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Thread: Alternatives to Opioids?

  1. #11
    If it feels like joint pain, I swear by turmeric. It's just as strong as prescription strength meloxicam (a prescription anti-inflammatory). For me, it's worked better than anything doctors tried to prescribe to me for joint pain. CBD oil has helped people with nausea and pain in general. It doesn't work for some, but it's helped a lot of people. I used to vape it and use it topically in coconut oil, but I'm waiting to see my oncologist again before I use it again to get the thumbs up from him.
    Lymphoma fighter, 25, ISTJ, LGBTQIA, Pagan
    My journey so far:
    September 2018 - dx with lymphoma
    October 2018 - 2 lung biopsies, pending information in regards to lymphoma stage, lymphoma type and treatment plan
    Halloween/Nov 1 2018 - dx with stage 2 lymphoma unfavorable, got 1st round of chemo on Nov 1, feeling nauseaous and tired but overall ok, taking supplements to reduce risk of losing hair
    April 4 2019 - Final Chemo!
    May 20 2019 - first radiation treatment!
    June 3 2019 - final radiation treatment!

  2. #12
    Quote Originally Posted by ddessert View Post
    With the "opioid epidemic" in the USA news so much this year, I am wondering what are the pain management alternatives?

    I listen to opioid addiction experts in these news stories that say the only role for opioids is:
    a) for a few days after surgery
    b) stage 4 terminal cancer patients

    That has left me wondering what the alternatives are for all the others with chronic pain conditions. The only plan I hear from these experts is to wean everyone off these pain medications and they will all feel better.
    I think that attitude is a little bit extreme.

    My mum has chronic pain in her knees mainly, so she takes tylenol and feels it helps her. The problem with Tylenol is that it is very toxic to the liver. Once you get not too far over the therapeutic dose, it become very toxic and will kill you dead.

    But that indicates why opioid is now epidemic. I'm 62, and when I was young man, people could and did abuse opioids like percocet and vikes. The difference is that a percocet is a combination of opioids and acetaminophen. If someone was abusing the percocet, and taking more than suggested, they would be taking a toxic dose of acetaminophen and their liver would likely give out before they got to a real high dose of opioid.

    Oxycontin changed that by making much larger doses of opioids usable in pill form for people to get loaded and really get addicted.

    When a friend of mine got myeloma, they gave her morphine back in the day. I don't know what the advantage of an opioid is to morphine, but those drugs weren't given unless someone was as sick as my friend.
    Nov 2013 PSA 4.2 Biopsy Jan 2014- 1 core positive, 20% Gleason 6, doctor highly reco'ed robotic RP - 2nd opinion at UPMC April 2014, put on active surveillance. 2nd biopsy Feb 2015, results negative. PSA test Feb 2016, 3.5. 3rd Biopsy Feb 2016. 3 positive cores less than 5%, Gleason 6. Octotype DX done April 2016, GPS Score of 24--rated "Low risk". PSA test 8/2016, 3.2. PSA test 1/2018 2.2 (after 7 months of proscar) PSA test 7/2018 2.3, PSA test 7/2019 2.0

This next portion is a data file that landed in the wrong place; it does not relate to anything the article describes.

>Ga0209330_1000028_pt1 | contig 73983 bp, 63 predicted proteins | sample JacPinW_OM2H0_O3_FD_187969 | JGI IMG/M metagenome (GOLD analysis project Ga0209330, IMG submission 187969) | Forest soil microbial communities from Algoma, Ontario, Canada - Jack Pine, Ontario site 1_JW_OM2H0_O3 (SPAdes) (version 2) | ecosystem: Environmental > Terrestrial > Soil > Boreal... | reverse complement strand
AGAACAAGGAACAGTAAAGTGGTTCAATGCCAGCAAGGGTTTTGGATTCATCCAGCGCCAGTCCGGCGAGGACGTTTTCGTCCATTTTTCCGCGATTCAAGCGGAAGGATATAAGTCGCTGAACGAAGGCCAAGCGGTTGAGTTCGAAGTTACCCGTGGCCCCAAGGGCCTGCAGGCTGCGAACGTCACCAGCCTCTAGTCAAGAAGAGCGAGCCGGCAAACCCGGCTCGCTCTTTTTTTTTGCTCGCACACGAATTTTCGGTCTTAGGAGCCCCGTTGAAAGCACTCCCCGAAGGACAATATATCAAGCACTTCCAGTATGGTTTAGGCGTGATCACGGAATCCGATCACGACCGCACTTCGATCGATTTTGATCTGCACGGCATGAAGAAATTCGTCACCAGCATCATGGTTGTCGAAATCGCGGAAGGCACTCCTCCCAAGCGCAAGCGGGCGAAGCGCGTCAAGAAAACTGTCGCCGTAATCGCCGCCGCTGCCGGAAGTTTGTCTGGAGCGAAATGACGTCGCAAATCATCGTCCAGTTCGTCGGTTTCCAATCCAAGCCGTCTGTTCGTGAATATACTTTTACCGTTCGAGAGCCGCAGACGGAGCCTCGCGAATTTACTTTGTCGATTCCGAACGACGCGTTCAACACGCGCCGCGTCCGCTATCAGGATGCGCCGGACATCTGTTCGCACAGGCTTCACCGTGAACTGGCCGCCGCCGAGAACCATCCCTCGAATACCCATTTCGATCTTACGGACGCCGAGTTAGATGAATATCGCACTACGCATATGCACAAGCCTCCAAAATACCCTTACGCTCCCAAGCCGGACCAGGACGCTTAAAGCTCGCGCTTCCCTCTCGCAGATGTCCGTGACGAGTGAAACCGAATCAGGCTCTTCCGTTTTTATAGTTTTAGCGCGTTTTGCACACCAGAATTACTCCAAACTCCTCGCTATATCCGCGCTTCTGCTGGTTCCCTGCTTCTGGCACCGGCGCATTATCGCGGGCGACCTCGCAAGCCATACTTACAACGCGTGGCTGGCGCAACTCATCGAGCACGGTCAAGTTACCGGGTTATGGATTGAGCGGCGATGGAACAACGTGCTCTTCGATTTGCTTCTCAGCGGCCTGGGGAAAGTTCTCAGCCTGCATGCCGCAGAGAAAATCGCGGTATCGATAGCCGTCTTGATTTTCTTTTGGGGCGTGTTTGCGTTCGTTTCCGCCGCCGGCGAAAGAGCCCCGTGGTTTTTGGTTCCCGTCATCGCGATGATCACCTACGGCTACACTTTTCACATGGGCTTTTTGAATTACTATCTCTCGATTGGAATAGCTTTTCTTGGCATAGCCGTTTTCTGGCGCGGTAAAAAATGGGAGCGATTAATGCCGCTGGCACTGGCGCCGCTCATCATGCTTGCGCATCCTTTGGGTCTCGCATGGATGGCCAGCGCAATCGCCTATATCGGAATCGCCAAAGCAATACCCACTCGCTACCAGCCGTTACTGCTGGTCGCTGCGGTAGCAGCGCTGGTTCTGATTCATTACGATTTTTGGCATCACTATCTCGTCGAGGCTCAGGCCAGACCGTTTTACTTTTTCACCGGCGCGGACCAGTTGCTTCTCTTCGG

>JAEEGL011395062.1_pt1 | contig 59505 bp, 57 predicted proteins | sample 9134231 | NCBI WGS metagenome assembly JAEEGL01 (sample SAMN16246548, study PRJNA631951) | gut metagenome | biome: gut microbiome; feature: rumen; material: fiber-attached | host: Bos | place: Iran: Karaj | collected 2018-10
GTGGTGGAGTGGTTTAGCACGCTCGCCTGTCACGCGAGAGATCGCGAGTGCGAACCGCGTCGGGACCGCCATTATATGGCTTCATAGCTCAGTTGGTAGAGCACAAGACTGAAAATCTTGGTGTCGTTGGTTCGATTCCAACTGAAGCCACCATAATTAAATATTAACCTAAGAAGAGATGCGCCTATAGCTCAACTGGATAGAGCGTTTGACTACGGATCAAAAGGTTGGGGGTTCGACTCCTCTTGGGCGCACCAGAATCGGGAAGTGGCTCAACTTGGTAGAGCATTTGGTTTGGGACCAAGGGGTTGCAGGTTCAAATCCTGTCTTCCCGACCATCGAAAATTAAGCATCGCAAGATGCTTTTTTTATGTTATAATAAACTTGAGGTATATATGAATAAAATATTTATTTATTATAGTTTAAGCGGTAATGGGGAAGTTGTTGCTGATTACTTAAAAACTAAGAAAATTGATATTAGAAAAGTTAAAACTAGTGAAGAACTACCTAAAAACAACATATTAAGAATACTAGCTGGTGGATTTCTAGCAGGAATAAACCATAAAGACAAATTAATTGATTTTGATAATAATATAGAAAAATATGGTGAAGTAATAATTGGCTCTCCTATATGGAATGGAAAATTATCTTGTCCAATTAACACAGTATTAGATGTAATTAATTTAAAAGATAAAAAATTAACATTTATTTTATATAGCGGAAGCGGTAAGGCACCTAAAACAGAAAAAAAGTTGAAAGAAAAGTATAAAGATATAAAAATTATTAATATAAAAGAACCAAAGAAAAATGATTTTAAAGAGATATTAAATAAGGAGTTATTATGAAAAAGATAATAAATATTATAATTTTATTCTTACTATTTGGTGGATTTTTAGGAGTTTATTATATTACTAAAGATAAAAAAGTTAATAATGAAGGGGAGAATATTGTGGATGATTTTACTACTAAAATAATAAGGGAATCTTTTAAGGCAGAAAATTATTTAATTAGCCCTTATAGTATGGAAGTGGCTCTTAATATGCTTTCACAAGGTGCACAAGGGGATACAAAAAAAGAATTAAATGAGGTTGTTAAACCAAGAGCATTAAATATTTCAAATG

DOB 1956, in Pittsburgh, USA

  3. #13
    Regular User
    Join Date
    Jun 2019
    This is a great topic. Wish I'd seen it months ago.

    I was in a lot of pain when first diagnosed. I was given morphine in the hospital.

    I was offered "whatever I wanted" when discharged. I ended up with a prescription for Hydrocodone-Acetaminophen. It cut the pain, but made my stomach hurt so bad that it wasn't worth it.

    Then I saw a pain management dr. that prescribed Fentanyl patches. Fentanyl is a synthetic opioid and addictive, so it's no better than the other stuff they like to prescribe for pain.

    After a few rounds of chemo and also taking CBD oil and Tumeric capsules (the kind combined with black pepper), my pain decreased substantially. My dr. helped me taper down the Fentanyl dose to the lowest dose made (in patches).

    And now, I'm off the Fentanyl completely. But that was not fun. The withdrawal was rough. The dr. gave me Lucemyra to help get through withdrawal. And all it did was make me sleep.

    I have a prescription now for Tramadol to take as needed, but I haven't needed it much. I'm continuing with the CBD oil and Tumeric capsules and chemo, of course.

    I don't know that there is a good answer for the pain med vs opiate issue, but I think seeing a pain management doctor is a good thing to do.

    If your stomach can tolerate it, Ibuprofen is usually good at cutting pain. Sometimes just taking the edge off is all you need. The rest of it is mental - do something to get your mind off the pain.
    Apr. '19 - Diagnosed Stage IV with many liver mets, CA 19-9 500,000
    May. '19 - Started chemo - FOLFIRINOX
    Jul. '19 - CA 19-9 100,000
    Aug. '19 - CA 19-9 77,000 CT scan shows shrinkage in tumors
    Sep. '19 - CA 19-9 52,000 after 9 rounds of FOLIFRINOX, switched to FOLFIRI due to neuropathy
    Oct. 1, '19 - CA 19-9 44,000
    Oct. 28, '19 - CA 19-9 26,000 (cont. w/ chemo...)

  4. #14
    Experienced User
    Join Date
    Aug 2019

    Glad to see the CA 19-9 numbers decreasing !



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